Home Categories Movies 31 Nights of Halloween Horror part 29: The Horror of Party Beach
31 Nights of Halloween Horror part 29: The Horror of Party Beach

31 Nights of Halloween Horror part 29: The Horror of Party Beach


31 Nights of Halloween Horror: Part 29 in a 31 part series. Join me for 31 nights of horror reviews in the month of October. Every night we’ll take a look at a different horror film, some old and some new. Tonight we’re talking about:

The Horror of Party Beach

78 mins.

Dir. Del Tenney




There are low grade “B” movies and then there is The Horror of Party Beach. A mix of the beach movies of the 60s and a horror movie shot in black and white and featuring music by the Del Aires. The script must have been written in 15 minutes while the movie was shot in three weeks on a $120,000 budget. For all that, this is what you get.

Toxic sludge is dumped into the ocean and lands on a skeleton from a shipwreck. The sludge makes the skeleton turn into a giant humanoid fish type monster with fins on his head, big googly eyes like Cookie Monster and a mouth full of hotdogs. Now that we got the where they came from out of the way, it’s time for some beach music. Apparently the way these beach movies work is, a band plays some groovy songs and everyone dances on the beach, there are some voice overs of corny jokes and more dancing. This goes on for about a solid 15 minutes until we return to our somewhat of a comprehensible story. Girl goes in the water, sea monster comes and attacks her, nobody sees it happen, but everyone is convinced it is a sea monster, what else could it be? Do they close the beaches? Nope still open, still dancing. Meanwhile somehow the sea monster creatures have now multiplied and they are out for blood, literally. It is discovered that they need human blood to survive, this is discovered after the creatures crash a girl’s slumber party and kill 20 of the girls. Yes indeed the body count is high in this film. However the violence constitutes as rubber gloves chocking people until chocolate syrup…er blood appears on their bodies. How the blood is consumed through their hotdog mouths is never fully explained, it must be a fish thing. Anyway more killings later to pad out the running time and the police and scientists have no idea how to stop these creatures until the scientist’s stereotypical black southern maid, who thinks this whole thing is the work of voodoo zombies, accidentally spills some metallic sodium on an arm specimen of a creature they recovered and it dissolves. So off to New York City they go to buy sodium since all the local places are sold out. In the end they find the creatures hide out and lob, I don’t know, sodium bombs(?) at them. The end.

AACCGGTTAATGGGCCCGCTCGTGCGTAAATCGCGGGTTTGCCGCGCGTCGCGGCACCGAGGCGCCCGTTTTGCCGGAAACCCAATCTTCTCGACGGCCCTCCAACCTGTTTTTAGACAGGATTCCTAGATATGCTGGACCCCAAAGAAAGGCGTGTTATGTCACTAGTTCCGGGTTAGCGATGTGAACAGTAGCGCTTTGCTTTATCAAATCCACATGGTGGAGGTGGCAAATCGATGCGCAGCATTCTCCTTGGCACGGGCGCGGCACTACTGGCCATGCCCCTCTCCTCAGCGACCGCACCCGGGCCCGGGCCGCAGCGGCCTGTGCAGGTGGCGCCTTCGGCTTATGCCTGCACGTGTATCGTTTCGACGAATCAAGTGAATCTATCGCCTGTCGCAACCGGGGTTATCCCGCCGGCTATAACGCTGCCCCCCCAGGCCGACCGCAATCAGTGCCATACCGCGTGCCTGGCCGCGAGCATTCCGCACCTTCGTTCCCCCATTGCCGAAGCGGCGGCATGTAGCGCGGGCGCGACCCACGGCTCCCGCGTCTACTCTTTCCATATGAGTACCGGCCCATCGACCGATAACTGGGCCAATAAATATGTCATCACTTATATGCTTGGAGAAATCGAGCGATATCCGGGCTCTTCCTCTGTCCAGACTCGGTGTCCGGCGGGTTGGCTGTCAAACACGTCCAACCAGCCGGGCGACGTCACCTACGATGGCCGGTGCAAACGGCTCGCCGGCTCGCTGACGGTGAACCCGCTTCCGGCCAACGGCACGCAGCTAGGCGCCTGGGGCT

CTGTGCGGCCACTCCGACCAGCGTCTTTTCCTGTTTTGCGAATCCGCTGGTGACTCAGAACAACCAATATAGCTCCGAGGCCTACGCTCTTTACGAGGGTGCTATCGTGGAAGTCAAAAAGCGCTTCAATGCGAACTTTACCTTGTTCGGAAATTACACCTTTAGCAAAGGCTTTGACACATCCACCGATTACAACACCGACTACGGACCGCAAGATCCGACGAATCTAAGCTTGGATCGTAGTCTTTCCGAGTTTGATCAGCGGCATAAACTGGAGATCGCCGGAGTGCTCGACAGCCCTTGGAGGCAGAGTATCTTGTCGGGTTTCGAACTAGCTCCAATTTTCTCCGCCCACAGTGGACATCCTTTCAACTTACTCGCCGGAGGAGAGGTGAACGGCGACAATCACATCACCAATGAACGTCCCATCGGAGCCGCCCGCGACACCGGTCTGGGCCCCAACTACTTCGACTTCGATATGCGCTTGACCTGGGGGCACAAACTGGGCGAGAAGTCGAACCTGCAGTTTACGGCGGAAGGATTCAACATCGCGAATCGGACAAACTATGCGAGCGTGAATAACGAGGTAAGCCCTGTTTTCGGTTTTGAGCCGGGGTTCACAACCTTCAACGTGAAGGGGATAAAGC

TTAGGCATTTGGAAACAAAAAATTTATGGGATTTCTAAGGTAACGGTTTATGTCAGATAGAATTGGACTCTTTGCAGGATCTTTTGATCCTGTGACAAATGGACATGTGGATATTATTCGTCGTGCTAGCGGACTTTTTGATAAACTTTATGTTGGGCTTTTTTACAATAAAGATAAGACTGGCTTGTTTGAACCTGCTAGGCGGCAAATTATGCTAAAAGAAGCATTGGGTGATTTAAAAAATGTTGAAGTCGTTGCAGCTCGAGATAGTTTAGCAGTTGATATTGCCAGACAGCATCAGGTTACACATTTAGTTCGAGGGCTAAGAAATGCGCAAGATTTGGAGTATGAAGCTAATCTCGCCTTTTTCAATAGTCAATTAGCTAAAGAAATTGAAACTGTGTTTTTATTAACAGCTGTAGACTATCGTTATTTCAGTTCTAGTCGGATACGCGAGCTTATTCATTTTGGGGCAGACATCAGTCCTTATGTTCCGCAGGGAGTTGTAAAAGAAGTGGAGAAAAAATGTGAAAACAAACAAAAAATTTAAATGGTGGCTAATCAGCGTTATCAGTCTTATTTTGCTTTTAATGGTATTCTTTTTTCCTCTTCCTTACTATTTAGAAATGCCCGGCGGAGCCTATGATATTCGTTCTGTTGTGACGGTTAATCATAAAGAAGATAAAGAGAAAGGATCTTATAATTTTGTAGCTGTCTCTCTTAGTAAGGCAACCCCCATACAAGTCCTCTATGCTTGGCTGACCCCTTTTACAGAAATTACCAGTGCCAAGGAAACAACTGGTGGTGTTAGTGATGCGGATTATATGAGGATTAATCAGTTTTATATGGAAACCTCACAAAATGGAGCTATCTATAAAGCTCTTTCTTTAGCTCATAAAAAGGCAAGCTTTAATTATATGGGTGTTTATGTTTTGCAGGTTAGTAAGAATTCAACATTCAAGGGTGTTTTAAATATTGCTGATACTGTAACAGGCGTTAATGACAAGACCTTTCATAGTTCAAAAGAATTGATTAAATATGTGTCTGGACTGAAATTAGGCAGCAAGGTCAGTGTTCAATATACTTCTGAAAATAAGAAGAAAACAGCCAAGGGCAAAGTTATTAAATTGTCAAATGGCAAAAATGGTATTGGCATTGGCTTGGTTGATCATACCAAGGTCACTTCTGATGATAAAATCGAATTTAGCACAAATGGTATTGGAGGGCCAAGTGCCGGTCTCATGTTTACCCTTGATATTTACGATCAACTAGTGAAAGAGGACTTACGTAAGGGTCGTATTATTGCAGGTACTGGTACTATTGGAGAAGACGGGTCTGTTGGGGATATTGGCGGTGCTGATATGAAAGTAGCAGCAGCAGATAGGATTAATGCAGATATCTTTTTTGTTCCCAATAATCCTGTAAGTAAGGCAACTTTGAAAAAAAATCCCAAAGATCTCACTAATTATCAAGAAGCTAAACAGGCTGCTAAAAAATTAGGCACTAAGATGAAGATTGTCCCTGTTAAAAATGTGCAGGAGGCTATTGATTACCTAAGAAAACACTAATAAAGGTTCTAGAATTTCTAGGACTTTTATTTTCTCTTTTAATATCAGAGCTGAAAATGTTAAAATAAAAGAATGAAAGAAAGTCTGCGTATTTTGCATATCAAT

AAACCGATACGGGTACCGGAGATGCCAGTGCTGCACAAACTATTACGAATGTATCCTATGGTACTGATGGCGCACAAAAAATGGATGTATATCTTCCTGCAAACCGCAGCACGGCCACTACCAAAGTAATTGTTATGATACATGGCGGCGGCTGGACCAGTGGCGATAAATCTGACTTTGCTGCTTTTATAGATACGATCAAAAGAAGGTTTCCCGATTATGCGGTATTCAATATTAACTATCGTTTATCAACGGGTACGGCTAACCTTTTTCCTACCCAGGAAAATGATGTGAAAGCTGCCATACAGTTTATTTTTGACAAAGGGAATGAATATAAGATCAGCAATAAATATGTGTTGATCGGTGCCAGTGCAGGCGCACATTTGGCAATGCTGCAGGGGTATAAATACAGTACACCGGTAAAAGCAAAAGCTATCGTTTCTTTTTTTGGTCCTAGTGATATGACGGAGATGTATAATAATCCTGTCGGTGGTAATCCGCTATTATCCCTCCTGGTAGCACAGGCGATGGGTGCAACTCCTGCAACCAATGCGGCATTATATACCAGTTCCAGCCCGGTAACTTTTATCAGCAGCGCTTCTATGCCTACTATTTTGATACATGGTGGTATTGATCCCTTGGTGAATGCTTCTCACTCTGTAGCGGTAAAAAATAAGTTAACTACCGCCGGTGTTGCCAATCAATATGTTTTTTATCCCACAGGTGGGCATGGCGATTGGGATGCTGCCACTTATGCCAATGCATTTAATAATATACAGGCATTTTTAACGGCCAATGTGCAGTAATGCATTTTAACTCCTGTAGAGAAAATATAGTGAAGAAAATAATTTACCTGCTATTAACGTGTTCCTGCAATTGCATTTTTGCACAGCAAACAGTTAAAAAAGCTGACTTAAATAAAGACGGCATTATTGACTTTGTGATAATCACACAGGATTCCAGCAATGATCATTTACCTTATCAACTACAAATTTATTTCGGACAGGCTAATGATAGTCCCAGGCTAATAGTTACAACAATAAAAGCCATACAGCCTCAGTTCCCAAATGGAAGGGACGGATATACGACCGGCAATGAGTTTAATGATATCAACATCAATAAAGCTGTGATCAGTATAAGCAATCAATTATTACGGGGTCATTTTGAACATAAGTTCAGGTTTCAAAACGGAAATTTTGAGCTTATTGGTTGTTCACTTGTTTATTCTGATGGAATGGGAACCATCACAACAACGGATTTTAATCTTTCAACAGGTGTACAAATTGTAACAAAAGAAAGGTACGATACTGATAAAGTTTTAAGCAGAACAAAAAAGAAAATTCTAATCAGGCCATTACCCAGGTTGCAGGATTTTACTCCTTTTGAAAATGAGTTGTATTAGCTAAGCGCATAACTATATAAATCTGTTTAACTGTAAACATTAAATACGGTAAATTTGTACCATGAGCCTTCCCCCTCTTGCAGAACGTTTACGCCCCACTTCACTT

AA party beacgh

Del Tenney is the man responsible for directing this…this uh, entry to the monster beach movie genre. Guess he realized he didn’t have much of a knack for it as he only has three other directing credits to his name, Curse of the Living Corpse that was double billed with this film, I Eat Your Skin (yes the one notoriously double billed with I Drink Your Blood, even though no actual skin eating takes place in the film) and then something called Descendant almost 39 years later!

Seriously, just throw all logic out the window when you watch this one, it can only be described as you need to see it to believe it. As silly as the monsters look there is no shame in showing them, right out in the open, in the sun, full body, nothing is left to the imagination, other then why they have so many hot dogs in their mouth. If you love cheap ass monster movies, this is one is entertaining at the very least. Once they lose interest in continuing with the beach theme in the beginning of the movie it is strictly watch the monsters attack people through out the rest. Bad dialogue, bad acting, rubber suit silly monsters, nonsensical science, this one has it all. You really can’t go wrong with having a good time with this one.




Damien Glonek Damien is one of the Co-Creators of Living Dead Dolls (The world's longest continuing running horror themed dolls series) as well as the Director of Development at Mezco Toyz. He is also a contributing writer and artist for EvilSpeak magazine as well as previously having contributed to Ultraviolent Magazine. He has been actively vending at horror conventions around the country for the last 20 years beginning with his (now-closed) horror memorabilia company Unearthly Possessions. When not doing all of the above he submerges himself in all aspects of the horror genre and is a big collector of original horror movie posters mostly from the 60s-80s.